It may be cliché, but what a week we've seen in football. There have been more twists, subplots and stories than your average season of The Wire, passing everywhere from England, through France and Italy to the Iberian peninsula. To wit, we catalogue (briefly) the past ten days in football:
1. Chelsea defeated Barcelona (away from home, with the
winning goal from a most unlikely source) in the Champions League
semi-final, attaining some semblance of closure after four years railing
against any and all authority figures. We bear audio witness to someone giving Gary Neville and unexpected and immensely painful wedgie.
2. Speculation immediately mounts about the future of Barcelona manager Pep Guardiola, who announces three days later that he is taking a sabbatical.
Meanwhile, archetypal black-hat villain Jose Mourinho and his Real
Madrid team are too knocked out of the Champions League at the
semi-final stage, failing to overcome the Teutonic genetic
predisposition of excelling in penalty shoot-outs.
4. Real then proceeded to claim the Spanish league title, their first in four years; Barcelona take scant solace in Lionel Messi breaking Gerd Muller's 39-year old European goalscoring record.
All the while, we witnessed attempts by simply everyone to leverage the
tension inherently built up tension by Monday's City/United match, the
most keenly anticipated derby since ... well ... the last one, billed
hyperbolically as the “Match of the Century”.
6. On Saturday, Southampton achieved their second successive promotion and re-enter the Premiership after years in the wilderness
(or at least, the third tier of English football). The rebirth of this
iconic club came in the wake of administration, rumours of liquidation
and away matches at Hereford.
7. Sunday left us appreciating
Fabrice Muamba, who returned to a football match for the first time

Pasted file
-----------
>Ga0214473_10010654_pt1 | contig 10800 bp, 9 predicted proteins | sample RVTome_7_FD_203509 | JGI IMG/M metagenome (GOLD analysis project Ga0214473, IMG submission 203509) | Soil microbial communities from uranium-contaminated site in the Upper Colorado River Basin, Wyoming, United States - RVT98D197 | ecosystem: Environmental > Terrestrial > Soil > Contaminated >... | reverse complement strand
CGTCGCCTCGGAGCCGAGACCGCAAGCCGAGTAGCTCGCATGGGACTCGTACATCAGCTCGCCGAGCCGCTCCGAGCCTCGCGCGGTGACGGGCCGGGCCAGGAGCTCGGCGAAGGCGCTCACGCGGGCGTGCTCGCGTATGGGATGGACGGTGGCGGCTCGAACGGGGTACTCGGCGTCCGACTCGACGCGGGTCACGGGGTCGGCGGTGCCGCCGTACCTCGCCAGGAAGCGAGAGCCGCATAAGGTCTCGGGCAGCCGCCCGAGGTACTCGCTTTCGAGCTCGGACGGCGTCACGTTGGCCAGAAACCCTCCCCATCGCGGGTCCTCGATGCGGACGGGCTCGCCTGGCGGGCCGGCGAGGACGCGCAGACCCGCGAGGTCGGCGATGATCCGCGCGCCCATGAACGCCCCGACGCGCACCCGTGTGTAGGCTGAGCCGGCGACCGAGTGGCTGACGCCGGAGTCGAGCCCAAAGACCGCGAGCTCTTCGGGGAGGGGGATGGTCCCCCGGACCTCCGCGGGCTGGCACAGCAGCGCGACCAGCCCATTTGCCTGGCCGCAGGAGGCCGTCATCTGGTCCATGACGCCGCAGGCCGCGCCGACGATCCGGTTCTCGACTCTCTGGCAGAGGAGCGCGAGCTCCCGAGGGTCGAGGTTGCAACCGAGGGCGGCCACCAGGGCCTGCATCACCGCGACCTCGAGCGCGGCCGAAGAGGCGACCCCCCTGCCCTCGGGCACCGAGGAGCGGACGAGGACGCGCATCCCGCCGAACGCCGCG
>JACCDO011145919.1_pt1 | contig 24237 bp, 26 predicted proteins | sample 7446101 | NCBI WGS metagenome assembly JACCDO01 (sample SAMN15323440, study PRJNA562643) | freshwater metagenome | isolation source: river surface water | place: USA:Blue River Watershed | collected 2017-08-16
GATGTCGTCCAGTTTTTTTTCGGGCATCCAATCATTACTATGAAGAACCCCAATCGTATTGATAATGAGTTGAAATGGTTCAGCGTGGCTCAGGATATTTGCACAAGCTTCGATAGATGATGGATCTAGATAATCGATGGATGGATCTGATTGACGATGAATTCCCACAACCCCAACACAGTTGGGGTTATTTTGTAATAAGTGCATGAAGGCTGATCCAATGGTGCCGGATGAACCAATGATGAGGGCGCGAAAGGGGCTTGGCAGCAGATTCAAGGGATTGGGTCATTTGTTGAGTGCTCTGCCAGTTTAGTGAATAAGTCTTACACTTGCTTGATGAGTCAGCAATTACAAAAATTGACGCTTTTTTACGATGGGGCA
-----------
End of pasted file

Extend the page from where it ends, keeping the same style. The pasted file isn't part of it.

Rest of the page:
since his kayfabe and therefore extremely frightening cardiac arrest against Tottenham
six weeks ago. Unfortunately, his Bolton Wanderers teammates couldn't
rustle up a win for him – the Trotters were stuffed 4-1 by those same
8. At the same time – still anticipating, with an
ever-increasing sense of dread, the “Match of the Century” – Roy Hodgson
ran-in to a one-sided contest to decide the manager of the English
football team. The English FA decided that Harry Redknapp wasn't worth
the cost, heartache and repeated demands to sign Lukas Podolski from ...
err ... Germany. English tabloids reacted in their usual classy manner.
9. A minnow, third division club FC Quevilly, took on Lyon in the French Cup final. The result, unlike the contestants or scoreline, was predictable.
10. The same day (what a day!) saw a ghost whistle disrupt play in the decisive clash in Serie A between Champions League chasing Lazio and Udinese, allowing Udinese to score a crucial goal.
The much-vaunted Manchester Derby ended as many predicted – with a City
victory – and once and for all reminding those in the halls of power
(ie. Sky Sports, Fox Soccer Channel, ESPN etc) that the prophetic
moniker “Game of the Century”, by the properties of mutual exclusion,
guarantees a match which doesn't at all live up to the hype.
Two days after the derby-to-end-all-derbies (we can only hope), one of
the odder occurrences in European football occurred when Fiorentina boss Delio Rossi attacked one of his own players, Adem Ljajic. He was, of course, promptly fired.
13. Finally, to conclude a tiring week, Newcastle United striker Papiss Demba Cisse scored two astounding goals as the Magpies maintained its challenge for Champions League football next season.
a defining but unspoken principal in almost all entertainment that we
appreciate the consciously unresolved, but enjoy it more when resolution
comes. Audiences like to be left hanging – at least for a
while. This principal underlies stand-up comedy, TV story arcs and jazz
improvisation among many others. The past ten days have provided almost
all the twists football can offer; we've also seen some climactic
It would tempt fate to suggest the season has no more
surprises, but after a week like this it's hard to see from where they